I am designing a device that can be powered either through two AAA alkaline batteries, or through its USB port, with priority with the USB port. I thought of a discrete circuit that fulfills my needs (simple, almost no power consumption and very low dropout when on batteries, ...).
So everything seems fine, except that, when the USB power is removed, there is a quite high reverse current transient that goes back to the batteries, because the main capacitors that were charged to 3.3V then have to go down to the batteries level. It can be as high as 200mA during about 10µS, then quickly decreasing but still being at about 1mA during as long as 15 seconds. (There is a 10µ ceramic cap and a 0.035 supercap in parallel).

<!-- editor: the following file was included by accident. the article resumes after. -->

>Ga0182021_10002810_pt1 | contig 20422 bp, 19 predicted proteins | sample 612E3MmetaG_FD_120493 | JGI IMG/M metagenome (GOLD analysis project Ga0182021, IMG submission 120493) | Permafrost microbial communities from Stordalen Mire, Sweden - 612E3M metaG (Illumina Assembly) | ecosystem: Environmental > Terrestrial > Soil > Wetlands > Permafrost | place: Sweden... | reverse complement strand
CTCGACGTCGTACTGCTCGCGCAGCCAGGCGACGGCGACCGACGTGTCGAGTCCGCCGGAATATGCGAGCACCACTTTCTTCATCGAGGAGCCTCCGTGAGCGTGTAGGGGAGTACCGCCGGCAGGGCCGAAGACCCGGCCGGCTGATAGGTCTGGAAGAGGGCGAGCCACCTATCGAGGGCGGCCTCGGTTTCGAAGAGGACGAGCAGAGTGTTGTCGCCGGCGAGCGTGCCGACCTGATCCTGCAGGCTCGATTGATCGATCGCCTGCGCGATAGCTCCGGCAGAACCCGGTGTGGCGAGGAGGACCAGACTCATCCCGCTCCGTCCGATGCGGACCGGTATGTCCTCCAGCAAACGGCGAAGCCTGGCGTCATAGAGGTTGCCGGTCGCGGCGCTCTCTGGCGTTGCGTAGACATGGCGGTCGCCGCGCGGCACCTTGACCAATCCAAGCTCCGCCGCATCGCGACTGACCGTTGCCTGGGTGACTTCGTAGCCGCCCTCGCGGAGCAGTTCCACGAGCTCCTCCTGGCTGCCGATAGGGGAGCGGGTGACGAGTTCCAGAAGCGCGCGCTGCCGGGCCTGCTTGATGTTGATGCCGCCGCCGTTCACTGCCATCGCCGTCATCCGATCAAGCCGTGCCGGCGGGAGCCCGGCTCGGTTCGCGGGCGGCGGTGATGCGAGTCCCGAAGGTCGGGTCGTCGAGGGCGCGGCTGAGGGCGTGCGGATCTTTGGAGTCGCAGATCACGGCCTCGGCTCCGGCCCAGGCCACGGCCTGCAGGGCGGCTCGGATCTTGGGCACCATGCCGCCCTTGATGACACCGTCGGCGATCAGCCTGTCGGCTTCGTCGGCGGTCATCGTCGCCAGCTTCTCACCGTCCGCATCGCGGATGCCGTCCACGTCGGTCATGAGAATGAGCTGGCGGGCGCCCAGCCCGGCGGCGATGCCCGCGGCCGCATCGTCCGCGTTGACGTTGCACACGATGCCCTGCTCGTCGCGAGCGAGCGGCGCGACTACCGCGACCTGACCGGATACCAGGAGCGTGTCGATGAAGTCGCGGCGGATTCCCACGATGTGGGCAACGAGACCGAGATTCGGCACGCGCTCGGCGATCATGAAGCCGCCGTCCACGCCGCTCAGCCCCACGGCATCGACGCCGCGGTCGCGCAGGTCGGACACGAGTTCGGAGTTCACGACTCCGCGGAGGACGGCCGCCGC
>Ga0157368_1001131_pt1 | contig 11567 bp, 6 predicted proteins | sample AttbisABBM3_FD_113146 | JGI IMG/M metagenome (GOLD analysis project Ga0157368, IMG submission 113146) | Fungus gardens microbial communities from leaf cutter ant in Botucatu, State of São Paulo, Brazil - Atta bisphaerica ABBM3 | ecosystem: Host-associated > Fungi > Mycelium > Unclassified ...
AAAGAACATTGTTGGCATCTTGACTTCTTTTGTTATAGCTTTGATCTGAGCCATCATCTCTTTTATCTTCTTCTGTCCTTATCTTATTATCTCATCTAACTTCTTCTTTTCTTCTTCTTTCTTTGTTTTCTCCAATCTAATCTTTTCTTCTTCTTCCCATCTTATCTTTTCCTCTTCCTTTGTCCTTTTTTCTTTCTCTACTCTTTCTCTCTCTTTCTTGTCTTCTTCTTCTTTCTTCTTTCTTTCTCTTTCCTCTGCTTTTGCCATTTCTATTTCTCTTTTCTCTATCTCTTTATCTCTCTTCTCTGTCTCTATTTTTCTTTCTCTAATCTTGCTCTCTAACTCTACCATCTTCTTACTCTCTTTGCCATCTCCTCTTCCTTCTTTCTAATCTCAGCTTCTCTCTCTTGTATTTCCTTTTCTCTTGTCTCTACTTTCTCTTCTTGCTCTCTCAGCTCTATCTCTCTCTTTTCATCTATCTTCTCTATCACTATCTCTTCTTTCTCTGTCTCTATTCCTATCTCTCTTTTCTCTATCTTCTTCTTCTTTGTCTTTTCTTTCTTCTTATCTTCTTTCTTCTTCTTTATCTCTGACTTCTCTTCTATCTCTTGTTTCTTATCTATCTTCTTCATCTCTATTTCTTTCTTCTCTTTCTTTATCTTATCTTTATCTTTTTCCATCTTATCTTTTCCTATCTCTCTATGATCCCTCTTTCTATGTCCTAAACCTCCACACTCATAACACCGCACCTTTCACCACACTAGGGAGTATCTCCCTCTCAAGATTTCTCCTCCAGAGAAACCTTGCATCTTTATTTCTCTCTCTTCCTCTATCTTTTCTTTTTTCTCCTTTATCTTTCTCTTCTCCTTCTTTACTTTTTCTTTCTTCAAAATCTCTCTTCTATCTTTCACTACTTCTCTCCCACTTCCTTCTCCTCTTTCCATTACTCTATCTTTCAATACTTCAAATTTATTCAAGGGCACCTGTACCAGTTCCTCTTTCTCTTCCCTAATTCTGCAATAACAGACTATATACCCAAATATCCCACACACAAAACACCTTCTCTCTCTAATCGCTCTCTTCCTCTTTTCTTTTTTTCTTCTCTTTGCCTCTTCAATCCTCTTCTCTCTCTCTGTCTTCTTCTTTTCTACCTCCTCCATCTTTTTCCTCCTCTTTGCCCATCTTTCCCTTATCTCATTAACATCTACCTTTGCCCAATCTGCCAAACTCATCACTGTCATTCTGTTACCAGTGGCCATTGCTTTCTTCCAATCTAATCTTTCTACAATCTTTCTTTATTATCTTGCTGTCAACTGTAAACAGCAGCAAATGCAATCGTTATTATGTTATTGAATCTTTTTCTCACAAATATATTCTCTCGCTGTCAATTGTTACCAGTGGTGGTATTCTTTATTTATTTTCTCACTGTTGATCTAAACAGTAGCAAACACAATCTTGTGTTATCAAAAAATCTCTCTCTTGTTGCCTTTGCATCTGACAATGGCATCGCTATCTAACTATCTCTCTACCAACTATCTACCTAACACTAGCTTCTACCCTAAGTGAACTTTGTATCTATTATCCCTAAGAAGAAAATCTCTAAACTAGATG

Is this acceptable ? Or will it make the alkaline batteries release gas / leak / loose all their capacity / burn in fire / and if I repetitively plug-replug the USB cable, kill me in my sleep ?
And if some other people decide to use rechargeable batteries (any kind) in this device, will it cause the same / other problems ?
Ok, here is the schematics of said circuit, for reference. It tries to combine several constraints, which are not fully explained here, but anyway. Just keep in mind that the question is not about this schematic or how to switch between USB and batteries.